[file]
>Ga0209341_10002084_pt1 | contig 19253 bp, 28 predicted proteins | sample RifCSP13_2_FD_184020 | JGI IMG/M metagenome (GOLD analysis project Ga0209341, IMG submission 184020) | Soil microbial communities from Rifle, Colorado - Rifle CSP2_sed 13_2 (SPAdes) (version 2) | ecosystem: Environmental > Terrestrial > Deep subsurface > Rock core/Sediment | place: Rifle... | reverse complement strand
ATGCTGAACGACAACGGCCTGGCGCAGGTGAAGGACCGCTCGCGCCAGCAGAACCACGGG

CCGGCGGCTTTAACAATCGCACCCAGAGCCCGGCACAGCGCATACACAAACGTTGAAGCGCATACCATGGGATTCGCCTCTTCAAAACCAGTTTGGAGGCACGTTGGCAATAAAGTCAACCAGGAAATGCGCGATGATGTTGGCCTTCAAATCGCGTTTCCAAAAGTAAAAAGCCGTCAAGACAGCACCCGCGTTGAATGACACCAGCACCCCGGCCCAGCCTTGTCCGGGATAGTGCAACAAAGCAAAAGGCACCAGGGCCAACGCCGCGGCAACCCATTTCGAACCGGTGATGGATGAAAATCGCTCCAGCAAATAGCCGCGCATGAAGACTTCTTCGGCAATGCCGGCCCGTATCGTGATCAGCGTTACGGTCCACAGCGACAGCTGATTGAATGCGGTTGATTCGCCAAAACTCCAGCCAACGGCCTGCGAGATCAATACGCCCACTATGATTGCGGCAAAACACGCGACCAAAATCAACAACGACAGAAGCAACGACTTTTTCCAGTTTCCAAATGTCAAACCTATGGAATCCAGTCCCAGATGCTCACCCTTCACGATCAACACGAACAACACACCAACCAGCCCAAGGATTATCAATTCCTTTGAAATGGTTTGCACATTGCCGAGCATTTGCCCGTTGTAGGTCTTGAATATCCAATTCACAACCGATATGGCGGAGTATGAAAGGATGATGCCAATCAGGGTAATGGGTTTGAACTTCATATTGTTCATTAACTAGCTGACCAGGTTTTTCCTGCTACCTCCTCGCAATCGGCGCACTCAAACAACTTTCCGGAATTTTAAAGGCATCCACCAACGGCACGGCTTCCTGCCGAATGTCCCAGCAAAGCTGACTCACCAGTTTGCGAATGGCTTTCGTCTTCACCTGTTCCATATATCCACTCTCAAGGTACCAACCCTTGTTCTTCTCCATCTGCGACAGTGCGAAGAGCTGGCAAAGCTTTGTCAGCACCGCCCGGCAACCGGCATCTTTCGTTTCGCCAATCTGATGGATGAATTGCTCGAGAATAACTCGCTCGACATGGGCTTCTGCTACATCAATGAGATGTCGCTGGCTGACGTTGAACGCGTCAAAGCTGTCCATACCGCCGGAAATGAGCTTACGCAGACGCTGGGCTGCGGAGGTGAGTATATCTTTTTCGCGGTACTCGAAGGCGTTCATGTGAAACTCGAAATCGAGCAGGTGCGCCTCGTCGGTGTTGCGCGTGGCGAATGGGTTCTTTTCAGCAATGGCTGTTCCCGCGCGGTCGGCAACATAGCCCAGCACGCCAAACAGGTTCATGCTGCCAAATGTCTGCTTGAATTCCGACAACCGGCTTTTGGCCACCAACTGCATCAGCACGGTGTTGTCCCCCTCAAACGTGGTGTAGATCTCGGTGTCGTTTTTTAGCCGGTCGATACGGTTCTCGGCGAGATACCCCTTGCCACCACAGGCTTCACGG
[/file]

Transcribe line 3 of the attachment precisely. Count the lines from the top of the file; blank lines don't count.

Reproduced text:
CCGGCGGCTTTAACAATCGCACCCAGAGCCCGGCACAGCGCATACACAAACGTTGAAGCGCATACCATGGGATTCGCCTCTTCAAAACCAGTTTGGAGGCACGTTGGCAATAAAGTCAACCAGGAAATGCGCGATGATGTTGGCCTTCAAATCGCGTTTCCAAAAGTAAAAAGCCGTCAAGACAGCACCCGCGTTGAATGACACCAGCACCCCGGCCCAGCCTTGTCCGGGATAGTGCAACAAAGCAAAAGGCACCAGGGCCAACGCCGCGGCAACCCATTTCGAACCGGTGATGGATGAAAATCGCTCCAGCAAATAGCCGCGCATGAAGACTTCTTCGGCAATGCCGGCCCGTATCGTGATCAGCGTTACGGTCCACAGCGACAGCTGATTGAATGCGGTTGATTCGCCAAAACTCCAGCCAACGGCCTGCGAGATCAATACGCCCACTATGATTGCGGCAAAACACGCGACCAAAATCAACAACGACAGAAGCAACGACTTTTTCCAGTTTCCAAATGTCAAACCTATGGAATCCAGTCCCAGATGCTCACCCTTCACGATCAACACGAACAACACACCAACCAGCCCAAGGATTATCAATTCCTTTGAAATGGTTTGCACATTGCCGAGCATTTGCCCGTTGTAGGTCTTGAATATCCAATTCACAACCGATATGGCGGAGTATGAAAGGATGATGCCAATCAGGGTAATGGGTTTGAACTTCATATTGTTCATTAACTAGCTGACCAGGTTTTTCCTGCTACCTCCTCGCAATCGGCGCACTCAAACAACTTTCCGGAATTTTAAAGGCATCCACCAACGGCACGGCTTCCTGCCGAATGTCCCAGCAAAGCTGACTCACCAGTTTGCGAATGGCTTTCGTCTTCACCTGTTCCATATATCCACTCTCAAGGTACCAACCCTTGTTCTTCTCCATCTGCGACAGTGCGAAGAGCTGGCAAAGCTTTGTCAGCACCGCCCGGCAACCGGCATCTTTCGTTTCGCCAATCTGATGGATGAATTGCTCGAGAATAACTCGCTCGACATGGGCTTCTGCTACATCAATGAGATGTCGCTGGCTGACGTTGAACGCGTCAAAGCTGTCCATACCGCCGGAAATGAGCTTACGCAGACGCTGGGCTGCGGAGGTGAGTATATCTTTTTCGCGGTACTCGAAGGCGTTCATGTGAAACTCGAAATCGAGCAGGTGCGCCTCGTCGGTGTTGCGCGTGGCGAATGGGTTCTTTTCAGCAATGGCTGTTCCCGCGCGGTCGGCAACATAGCCCAGCACGCCAAACAGGTTCATGCTGCCAAATGTCTGCTTGAATTCCGACAACCGGCTTTTGGCCACCAACTGCATCAGCACGGTGTTGTCCCCCTCAAACGTGGTGTAGATCTCGGTGTCGTTTTTTAGCCGGTCGATACGGTTCTCGGCGAGATACCCCTTGCCACCACAGGCTTCACGG